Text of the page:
ACCC issues warning over hoax as scammers pretend to be government officials

ACCC issues warning over hoax as scammers pretend to be government officials

The Australian Competition and Consumer Commission has warned about a recent series of hoax emails claiming the recipient is entitled to a payment from the consumer watchdog, as reports mount of scammers impersonating government officials.

The latest incidents come after the Australian Bureau of Statistics recently warned about scammers calling people in Victoria pretending to be from the agency, asking them for personal or financial information as part of a survey.

Similarly, Telstra in August warned of a 400% increase in phone scams over the past 12 months, with many calls claiming to be from the telecommunications giant.

In the latest scam, the recipient receives an email claiming ACCC action against a scammer resulted in an order to pay $195,000, and that they are entitled to $400 as a result of the action.

In order to claim the money, the recipient is instructed to dial a premium rate overseas phone number. The message also contains text that appears to link to the official ACCC website, but instead links to a fake Gmail account (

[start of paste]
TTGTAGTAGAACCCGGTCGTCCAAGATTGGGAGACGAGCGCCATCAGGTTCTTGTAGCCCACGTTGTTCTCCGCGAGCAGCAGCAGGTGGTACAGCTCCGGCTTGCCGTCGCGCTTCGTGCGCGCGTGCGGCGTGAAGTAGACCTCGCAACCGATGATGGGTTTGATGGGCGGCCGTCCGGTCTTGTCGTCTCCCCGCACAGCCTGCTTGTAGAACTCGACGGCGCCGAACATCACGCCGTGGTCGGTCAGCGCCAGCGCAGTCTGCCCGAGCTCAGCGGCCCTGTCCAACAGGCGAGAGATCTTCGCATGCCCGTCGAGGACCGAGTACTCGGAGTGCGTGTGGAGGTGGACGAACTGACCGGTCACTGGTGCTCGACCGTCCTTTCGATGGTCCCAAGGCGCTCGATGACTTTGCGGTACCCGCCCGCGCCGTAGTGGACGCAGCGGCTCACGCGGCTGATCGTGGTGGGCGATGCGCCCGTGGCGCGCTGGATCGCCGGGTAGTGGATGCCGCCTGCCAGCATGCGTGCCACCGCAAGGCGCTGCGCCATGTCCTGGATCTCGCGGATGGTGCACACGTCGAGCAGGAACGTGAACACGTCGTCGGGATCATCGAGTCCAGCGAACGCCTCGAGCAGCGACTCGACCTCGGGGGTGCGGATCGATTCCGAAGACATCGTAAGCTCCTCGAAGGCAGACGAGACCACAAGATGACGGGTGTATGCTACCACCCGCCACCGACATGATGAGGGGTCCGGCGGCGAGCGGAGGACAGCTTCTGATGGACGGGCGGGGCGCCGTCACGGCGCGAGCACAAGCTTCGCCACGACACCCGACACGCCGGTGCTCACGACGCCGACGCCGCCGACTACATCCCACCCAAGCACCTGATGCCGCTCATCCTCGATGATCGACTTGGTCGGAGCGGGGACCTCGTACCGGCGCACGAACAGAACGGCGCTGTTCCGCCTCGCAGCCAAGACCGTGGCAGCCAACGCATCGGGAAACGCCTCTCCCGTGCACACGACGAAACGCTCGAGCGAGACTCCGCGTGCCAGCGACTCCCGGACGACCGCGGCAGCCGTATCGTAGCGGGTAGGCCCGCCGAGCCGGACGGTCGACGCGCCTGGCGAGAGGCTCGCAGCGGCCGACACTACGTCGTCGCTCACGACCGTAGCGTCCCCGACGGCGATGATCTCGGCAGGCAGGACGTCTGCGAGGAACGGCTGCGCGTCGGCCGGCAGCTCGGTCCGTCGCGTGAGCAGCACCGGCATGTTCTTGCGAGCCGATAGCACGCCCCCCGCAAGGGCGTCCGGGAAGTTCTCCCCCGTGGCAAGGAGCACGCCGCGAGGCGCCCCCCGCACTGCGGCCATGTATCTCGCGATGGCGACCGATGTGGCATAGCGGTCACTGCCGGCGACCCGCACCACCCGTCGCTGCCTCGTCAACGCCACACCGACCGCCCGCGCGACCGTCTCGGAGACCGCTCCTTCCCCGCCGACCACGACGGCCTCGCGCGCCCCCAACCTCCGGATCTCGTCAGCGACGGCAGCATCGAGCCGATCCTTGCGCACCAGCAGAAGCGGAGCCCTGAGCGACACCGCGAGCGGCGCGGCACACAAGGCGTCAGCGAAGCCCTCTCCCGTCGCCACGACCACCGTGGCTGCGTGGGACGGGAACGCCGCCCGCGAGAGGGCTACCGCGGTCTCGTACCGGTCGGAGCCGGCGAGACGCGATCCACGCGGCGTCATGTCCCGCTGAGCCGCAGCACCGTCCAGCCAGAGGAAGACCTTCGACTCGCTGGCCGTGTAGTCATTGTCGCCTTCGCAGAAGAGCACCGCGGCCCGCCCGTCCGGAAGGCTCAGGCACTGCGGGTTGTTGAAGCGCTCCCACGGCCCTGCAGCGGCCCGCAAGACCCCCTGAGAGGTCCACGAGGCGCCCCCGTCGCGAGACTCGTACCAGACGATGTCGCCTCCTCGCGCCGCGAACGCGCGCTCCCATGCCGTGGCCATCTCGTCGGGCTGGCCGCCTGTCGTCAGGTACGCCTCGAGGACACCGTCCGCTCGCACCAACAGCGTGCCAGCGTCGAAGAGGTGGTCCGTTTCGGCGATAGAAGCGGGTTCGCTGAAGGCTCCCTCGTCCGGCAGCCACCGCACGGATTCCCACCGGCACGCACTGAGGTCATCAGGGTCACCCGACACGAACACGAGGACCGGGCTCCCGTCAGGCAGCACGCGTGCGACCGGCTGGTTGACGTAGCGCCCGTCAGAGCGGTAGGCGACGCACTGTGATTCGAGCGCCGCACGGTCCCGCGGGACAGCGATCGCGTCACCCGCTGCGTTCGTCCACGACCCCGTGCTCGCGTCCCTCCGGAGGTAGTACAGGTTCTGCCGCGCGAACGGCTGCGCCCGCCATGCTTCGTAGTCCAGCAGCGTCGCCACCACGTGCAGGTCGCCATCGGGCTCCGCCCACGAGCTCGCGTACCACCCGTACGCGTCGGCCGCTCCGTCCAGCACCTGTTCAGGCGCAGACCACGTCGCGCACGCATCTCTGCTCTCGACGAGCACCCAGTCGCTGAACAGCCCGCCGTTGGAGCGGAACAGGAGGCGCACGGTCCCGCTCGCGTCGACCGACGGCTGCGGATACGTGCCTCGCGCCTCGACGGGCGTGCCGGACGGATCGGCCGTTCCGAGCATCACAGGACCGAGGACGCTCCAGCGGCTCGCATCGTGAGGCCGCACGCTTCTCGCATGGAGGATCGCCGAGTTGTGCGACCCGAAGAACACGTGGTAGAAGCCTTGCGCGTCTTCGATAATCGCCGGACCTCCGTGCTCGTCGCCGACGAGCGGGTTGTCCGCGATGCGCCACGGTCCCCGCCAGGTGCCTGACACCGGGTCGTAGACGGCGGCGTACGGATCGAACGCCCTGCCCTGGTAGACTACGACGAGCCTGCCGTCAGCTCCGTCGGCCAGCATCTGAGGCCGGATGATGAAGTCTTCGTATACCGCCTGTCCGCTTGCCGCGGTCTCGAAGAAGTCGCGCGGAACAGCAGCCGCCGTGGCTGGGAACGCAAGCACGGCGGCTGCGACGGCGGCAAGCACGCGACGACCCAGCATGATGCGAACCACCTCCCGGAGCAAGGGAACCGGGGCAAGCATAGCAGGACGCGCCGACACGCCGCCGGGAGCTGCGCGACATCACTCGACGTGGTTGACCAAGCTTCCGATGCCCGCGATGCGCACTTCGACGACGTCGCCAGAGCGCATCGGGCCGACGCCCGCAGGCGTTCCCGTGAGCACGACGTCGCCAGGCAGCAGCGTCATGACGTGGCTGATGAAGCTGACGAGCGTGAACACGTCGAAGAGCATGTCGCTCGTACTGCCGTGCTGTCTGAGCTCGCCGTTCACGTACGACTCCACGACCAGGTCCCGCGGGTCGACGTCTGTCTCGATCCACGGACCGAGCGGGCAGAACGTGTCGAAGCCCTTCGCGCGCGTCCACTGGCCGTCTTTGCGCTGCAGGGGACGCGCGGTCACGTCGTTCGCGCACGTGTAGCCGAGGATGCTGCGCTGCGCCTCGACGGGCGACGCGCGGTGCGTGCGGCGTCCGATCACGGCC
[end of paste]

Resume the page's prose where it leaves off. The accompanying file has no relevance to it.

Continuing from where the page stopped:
In an official statement, ACCC Deputy Chair Delia Rickard said government departments will never contact you asking you to pay money upfront in order to claim a fee or rebate.

“It is yet another variation of the reclaim scam that sees scammers claim to represent the government, a bank or some other trusted organisation and offer refunds, grants or other monies,” Rickard said.

“If you are contacted out of the blue and told that you are entitled to money in exchange for an upfront fee, delete it – if you hand over your money, it’s gone.”

The ACCC also warns it’s rare to recover money from a scammer, and that people should not send money or give their financial details to someone they don’t know and trust.

The ABS similarly warns that its surveys never ask participants to provide, or confirm, bank account details or tax file numbers.

Meanwhile, Combo managing director David Markus told SmartCompany there are ways businesses can reduce their business liabilities from staff falling for similar scams while at work.

“It is sad that $400 is enough to motivate people to take a risk like this. People are motivated by basic instincts like greed, and from that point of view we’re all at risk of this,” Markus says.

“But from a business point of view, businesses need to take a look at their systems to make sure they reduce their risks. On many modern phone systems, for example, there are ways to block overseas numbers that staff don’t need to use.

“It also highlights the need for businesses to provide ongoing education to their staff about these sorts of risks.”

People can verify the legitimacy of calls from the ABS by hanging up and calling 1300 135 070, while users who notice similar scams can report them to the ACCC’s official ScamWatch website.


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